Matt Towery

McCain was guilty of doing what he had taken a solemn oath to do: deal with the situation. Obama handled the crisis in the same manner. But McCain's party, fractured and broken, could not decide whether to trust a badly damaged President Bush who warned Congress of almost dire immediate consequences if a so-called "bailout bill" was not passed immediately, or the phone calls from constituents, the very same who had put Bush back in office in 2004 by a huge margin. They demanded that Congress reject any bailout.

McCain was trapped between what he believed would put his country or his campaign first. As had been his tradition, he opted for, whether one agrees or not, country first. His fate was sealed.

Ironically, only a day after the election ended, pundits and writers from many national news organizations were musing that they "really didn't know much about Barack Obama." They were right.

And so America entered a new era of change not knowing if Obama would become the next John Kennedy, if he would meet the comparisons drawn earlier in the year by some to Jimmy Carter. Thankfully he had survived the campaign season without being harmed, a constant fear justified when a group of white supremacists was arrested just days before the election having plotted Obama's assassination.

We will have none of that. Instead we needed as we came to the end of the 2008 race to pray for the safety and success of our president, be he Republican or Democrat -- liberal or conservative.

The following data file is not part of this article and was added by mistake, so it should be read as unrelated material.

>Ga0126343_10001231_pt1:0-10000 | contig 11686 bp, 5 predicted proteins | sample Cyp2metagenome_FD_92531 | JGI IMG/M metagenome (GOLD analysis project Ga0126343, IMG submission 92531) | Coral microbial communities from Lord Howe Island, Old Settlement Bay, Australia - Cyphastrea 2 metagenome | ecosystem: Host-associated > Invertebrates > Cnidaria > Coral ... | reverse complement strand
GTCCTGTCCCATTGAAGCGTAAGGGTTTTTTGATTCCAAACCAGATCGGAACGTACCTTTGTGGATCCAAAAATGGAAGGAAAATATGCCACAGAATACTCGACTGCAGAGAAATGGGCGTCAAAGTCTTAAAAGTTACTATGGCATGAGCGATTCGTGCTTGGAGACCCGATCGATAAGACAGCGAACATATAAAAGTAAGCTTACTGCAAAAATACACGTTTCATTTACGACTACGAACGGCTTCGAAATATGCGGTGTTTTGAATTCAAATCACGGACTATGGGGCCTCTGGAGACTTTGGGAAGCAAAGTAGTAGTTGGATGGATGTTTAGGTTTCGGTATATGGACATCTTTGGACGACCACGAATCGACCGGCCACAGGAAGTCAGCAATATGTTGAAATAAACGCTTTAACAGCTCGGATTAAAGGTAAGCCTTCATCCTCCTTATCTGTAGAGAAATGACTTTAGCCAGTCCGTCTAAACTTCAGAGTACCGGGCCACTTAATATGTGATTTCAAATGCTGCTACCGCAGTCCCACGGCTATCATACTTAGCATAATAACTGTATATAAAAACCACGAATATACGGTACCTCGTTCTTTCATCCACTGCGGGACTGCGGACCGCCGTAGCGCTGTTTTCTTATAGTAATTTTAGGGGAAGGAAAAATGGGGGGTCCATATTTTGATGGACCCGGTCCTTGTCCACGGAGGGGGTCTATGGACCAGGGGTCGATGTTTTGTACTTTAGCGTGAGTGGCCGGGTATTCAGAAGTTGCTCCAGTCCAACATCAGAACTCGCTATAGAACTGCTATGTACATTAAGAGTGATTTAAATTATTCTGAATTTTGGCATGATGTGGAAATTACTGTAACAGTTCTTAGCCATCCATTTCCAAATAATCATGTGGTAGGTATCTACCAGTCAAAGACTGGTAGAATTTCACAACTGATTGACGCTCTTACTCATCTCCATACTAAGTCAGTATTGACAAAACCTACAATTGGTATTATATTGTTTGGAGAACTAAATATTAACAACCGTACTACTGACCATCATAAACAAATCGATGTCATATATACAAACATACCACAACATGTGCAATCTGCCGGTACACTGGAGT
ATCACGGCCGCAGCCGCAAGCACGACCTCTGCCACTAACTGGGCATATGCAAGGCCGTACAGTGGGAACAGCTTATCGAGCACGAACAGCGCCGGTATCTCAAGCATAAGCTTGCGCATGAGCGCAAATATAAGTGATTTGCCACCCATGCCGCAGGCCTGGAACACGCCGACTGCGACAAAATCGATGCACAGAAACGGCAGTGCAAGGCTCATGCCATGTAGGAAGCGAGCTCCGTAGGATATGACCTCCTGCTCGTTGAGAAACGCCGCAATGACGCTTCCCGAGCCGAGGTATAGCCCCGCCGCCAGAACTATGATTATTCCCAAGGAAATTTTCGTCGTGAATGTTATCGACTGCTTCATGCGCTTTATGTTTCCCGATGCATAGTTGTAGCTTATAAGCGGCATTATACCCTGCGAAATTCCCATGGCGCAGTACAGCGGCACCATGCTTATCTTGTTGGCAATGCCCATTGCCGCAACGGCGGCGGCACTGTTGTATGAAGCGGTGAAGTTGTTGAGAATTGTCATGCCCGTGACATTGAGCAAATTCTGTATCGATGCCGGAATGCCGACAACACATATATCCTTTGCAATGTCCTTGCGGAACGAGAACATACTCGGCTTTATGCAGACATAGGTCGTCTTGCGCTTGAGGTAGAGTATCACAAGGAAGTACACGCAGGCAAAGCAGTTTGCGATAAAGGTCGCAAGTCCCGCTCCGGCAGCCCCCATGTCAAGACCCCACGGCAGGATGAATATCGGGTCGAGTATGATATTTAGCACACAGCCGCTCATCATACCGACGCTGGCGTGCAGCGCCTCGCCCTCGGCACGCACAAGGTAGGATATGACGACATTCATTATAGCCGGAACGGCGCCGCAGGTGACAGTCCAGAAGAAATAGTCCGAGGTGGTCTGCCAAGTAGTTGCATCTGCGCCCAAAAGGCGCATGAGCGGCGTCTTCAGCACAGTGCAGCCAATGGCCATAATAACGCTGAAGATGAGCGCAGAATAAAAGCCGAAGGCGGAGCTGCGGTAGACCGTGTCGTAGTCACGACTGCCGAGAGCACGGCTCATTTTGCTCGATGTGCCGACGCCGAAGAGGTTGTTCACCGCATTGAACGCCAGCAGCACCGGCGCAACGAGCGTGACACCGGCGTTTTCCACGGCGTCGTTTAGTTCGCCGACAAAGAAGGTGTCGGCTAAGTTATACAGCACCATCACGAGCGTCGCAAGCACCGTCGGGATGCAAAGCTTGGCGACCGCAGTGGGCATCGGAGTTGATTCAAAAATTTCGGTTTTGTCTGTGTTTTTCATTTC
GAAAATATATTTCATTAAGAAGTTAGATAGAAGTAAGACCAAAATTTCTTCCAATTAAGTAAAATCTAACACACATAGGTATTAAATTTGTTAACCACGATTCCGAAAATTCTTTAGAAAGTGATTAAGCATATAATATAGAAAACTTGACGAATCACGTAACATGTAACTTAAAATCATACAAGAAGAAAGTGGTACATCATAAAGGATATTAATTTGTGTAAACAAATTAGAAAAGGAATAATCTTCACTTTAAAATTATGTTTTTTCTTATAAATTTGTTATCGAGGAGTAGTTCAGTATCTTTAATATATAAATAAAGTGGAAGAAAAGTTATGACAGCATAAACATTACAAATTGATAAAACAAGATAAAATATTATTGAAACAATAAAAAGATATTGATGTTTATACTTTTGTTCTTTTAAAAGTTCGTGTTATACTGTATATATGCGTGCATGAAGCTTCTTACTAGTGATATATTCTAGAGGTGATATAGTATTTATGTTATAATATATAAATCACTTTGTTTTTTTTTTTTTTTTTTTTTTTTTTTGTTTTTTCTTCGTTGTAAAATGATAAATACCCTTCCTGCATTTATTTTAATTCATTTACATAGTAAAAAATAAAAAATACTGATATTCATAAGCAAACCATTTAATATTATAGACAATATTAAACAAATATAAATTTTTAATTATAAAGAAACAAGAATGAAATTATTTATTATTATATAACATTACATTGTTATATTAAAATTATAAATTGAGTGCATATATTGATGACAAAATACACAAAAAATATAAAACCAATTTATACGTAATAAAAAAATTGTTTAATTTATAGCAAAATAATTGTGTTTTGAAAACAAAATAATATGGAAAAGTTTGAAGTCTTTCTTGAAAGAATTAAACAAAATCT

And we needed to thank John McCain. A man who suffered physically for his country as a soldier and battled valiantly and honorably for his party, even if they never wanted him in the first place.

Ironically in the closing days of the race, I heard Mitt Romney on talk shows across America. Sarah Palin, when asked if she was interested in running for president in 2012 said, "No." But then again, she noted she was responding after a grueling campaign.

And after being on the air and giving interviews for a solid 24 hours, I entered my home the day after the election, and my wife handed me a special overnight package. It was from Newt Gingrich outlining the achievements of his Americans Solution group in 2008.

I tossed it on my desk in a stack labeled: To Be Read Before 2012.

Matt Towery

Matt Towery is a former National Republican legislator of the year and author of Powerchicks: How Women Will Dominate America.
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